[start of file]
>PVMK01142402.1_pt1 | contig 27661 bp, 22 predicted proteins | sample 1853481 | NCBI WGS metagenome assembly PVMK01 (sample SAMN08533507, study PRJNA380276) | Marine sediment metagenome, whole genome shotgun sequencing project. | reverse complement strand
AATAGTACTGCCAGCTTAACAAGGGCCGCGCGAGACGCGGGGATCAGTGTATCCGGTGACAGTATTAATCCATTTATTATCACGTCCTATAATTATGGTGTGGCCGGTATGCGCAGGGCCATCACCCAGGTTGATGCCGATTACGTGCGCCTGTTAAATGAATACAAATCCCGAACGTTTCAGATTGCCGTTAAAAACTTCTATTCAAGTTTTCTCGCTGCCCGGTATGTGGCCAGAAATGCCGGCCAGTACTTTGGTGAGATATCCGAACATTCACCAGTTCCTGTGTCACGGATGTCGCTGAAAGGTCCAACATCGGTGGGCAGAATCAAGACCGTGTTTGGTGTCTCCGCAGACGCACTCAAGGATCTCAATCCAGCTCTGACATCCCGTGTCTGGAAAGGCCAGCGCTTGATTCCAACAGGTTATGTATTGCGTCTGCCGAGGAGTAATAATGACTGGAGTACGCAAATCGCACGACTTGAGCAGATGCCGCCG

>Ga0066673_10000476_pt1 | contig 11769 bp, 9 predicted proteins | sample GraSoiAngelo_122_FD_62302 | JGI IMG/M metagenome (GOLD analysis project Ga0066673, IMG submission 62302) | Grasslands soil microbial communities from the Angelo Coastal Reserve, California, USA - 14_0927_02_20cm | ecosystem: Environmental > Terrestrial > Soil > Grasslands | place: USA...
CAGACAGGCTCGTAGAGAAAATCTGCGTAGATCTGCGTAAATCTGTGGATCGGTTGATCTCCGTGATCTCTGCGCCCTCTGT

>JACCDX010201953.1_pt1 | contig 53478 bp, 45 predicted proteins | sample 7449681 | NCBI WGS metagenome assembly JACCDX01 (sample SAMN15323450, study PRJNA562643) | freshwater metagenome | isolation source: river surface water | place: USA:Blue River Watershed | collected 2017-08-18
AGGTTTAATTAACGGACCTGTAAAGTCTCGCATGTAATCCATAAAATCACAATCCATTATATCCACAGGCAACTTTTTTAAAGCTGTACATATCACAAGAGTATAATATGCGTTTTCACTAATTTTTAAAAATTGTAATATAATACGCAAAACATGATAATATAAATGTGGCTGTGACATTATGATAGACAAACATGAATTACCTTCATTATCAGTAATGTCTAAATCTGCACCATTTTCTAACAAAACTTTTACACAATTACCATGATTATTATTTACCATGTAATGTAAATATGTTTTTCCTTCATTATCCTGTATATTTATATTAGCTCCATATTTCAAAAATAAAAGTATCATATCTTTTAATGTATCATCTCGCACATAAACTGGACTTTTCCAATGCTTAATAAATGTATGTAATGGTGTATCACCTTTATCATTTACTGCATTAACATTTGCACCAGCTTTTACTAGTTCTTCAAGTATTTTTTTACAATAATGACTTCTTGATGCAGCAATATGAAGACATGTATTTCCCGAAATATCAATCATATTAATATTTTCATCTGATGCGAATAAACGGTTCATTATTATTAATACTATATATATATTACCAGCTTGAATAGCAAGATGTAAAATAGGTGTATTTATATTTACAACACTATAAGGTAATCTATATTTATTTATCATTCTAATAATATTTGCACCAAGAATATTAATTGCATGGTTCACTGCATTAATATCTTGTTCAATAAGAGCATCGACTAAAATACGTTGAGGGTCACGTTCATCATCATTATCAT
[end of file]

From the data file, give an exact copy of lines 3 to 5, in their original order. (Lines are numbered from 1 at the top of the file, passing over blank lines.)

>Ga0066673_10000476_pt1 | contig 11769 bp, 9 predicted proteins | sample GraSoiAngelo_122_FD_62302 | JGI IMG/M metagenome (GOLD analysis project Ga0066673, IMG submission 62302) | Grasslands soil microbial communities from the Angelo Coastal Reserve, California, USA - 14_0927_02_20cm | ecosystem: Environmental > Terrestrial > Soil > Grasslands | place: USA...
CAGACAGGCTCGTAGAGAAAATCTGCGTAGATCTGCGTAAATCTGTGGATCGGTTGATCTCCGTGATCTCTGCGCCCTCTGT

>JACCDX010201953.1_pt1 | contig 53478 bp, 45 predicted proteins | sample 7449681 | NCBI WGS metagenome assembly JACCDX01 (sample SAMN15323450, study PRJNA562643) | freshwater metagenome | isolation source: river surface water | place: USA:Blue River Watershed | collected 2017-08-18